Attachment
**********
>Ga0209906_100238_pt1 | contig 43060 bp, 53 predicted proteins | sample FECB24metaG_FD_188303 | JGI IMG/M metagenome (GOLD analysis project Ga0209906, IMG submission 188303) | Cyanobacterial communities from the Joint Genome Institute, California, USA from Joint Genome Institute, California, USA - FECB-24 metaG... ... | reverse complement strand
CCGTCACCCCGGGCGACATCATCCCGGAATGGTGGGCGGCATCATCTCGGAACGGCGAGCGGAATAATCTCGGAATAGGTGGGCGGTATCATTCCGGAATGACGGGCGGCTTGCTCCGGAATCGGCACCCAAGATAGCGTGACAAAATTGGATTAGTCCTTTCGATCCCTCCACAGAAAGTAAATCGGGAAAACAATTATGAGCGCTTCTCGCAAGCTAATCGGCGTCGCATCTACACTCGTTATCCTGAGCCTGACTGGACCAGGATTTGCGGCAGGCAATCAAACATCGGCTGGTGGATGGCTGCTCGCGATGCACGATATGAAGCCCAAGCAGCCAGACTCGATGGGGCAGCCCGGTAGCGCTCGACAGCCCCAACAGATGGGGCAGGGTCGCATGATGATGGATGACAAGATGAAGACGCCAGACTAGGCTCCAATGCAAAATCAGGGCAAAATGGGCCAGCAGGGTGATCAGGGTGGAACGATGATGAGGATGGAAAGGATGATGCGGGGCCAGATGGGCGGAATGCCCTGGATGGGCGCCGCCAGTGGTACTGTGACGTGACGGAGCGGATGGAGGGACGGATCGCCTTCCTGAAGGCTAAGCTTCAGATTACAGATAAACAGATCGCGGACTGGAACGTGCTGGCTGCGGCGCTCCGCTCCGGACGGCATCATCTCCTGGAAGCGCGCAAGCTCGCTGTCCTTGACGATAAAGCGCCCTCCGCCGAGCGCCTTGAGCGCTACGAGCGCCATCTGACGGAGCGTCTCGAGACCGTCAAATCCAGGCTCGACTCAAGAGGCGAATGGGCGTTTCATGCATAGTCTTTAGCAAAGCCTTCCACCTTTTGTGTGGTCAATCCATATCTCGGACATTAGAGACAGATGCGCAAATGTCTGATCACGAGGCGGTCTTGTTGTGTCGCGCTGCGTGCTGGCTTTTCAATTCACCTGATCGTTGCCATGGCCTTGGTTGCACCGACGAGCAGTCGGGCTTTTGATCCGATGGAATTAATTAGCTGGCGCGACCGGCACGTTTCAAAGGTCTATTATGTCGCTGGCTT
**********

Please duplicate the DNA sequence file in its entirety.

>Ga0209906_100238_pt1 | contig 43060 bp, 53 predicted proteins | sample FECB24metaG_FD_188303 | JGI IMG/M metagenome (GOLD analysis project Ga0209906, IMG submission 188303) | Cyanobacterial communities from the Joint Genome Institute, California, USA from Joint Genome Institute, California, USA - FECB-24 metaG... ... | reverse complement strand
CCGTCACCCCGGGCGACATCATCCCGGAATGGTGGGCGGCATCATCTCGGAACGGCGAGCGGAATAATCTCGGAATAGGTGGGCGGTATCATTCCGGAATGACGGGCGGCTTGCTCCGGAATCGGCACCCAAGATAGCGTGACAAAATTGGATTAGTCCTTTCGATCCCTCCACAGAAAGTAAATCGGGAAAACAATTATGAGCGCTTCTCGCAAGCTAATCGGCGTCGCATCTACACTCGTTATCCTGAGCCTGACTGGACCAGGATTTGCGGCAGGCAATCAAACATCGGCTGGTGGATGGCTGCTCGCGATGCACGATATGAAGCCCAAGCAGCCAGACTCGATGGGGCAGCCCGGTAGCGCTCGACAGCCCCAACAGATGGGGCAGGGTCGCATGATGATGGATGACAAGATGAAGACGCCAGACTAGGCTCCAATGCAAAATCAGGGCAAAATGGGCCAGCAGGGTGATCAGGGTGGAACGATGATGAGGATGGAAAGGATGATGCGGGGCCAGATGGGCGGAATGCCCTGGATGGGCGCCGCCAGTGGTACTGTGACGTGACGGAGCGGATGGAGGGACGGATCGCCTTCCTGAAGGCTAAGCTTCAGATTACAGATAAACAGATCGCGGACTGGAACGTGCTGGCTGCGGCGCTCCGCTCCGGACGGCATCATCTCCTGGAAGCGCGCAAGCTCGCTGTCCTTGACGATAAAGCGCCCTCCGCCGAGCGCCTTGAGCGCTACGAGCGCCATCTGACGGAGCGTCTCGAGACCGTCAAATCCAGGCTCGACTCAAGAGGCGAATGGGCGTTTCATGCATAGTCTTTAGCAAAGCCTTCCACCTTTTGTGTGGTCAATCCATATCTCGGACATTAGAGACAGATGCGCAAATGTCTGATCACGAGGCGGTCTTGTTGTGTCGCGCTGCGTGCTGGCTTTTCAATTCACCTGATCGTTGCCATGGCCTTGGTTGCACCGACGAGCAGTCGGGCTTTTGATCCGATGGAATTAATTAGCTGGCGCGACCGGCACGTTTCAAAGGTCTATTATGTCGCTGGCTT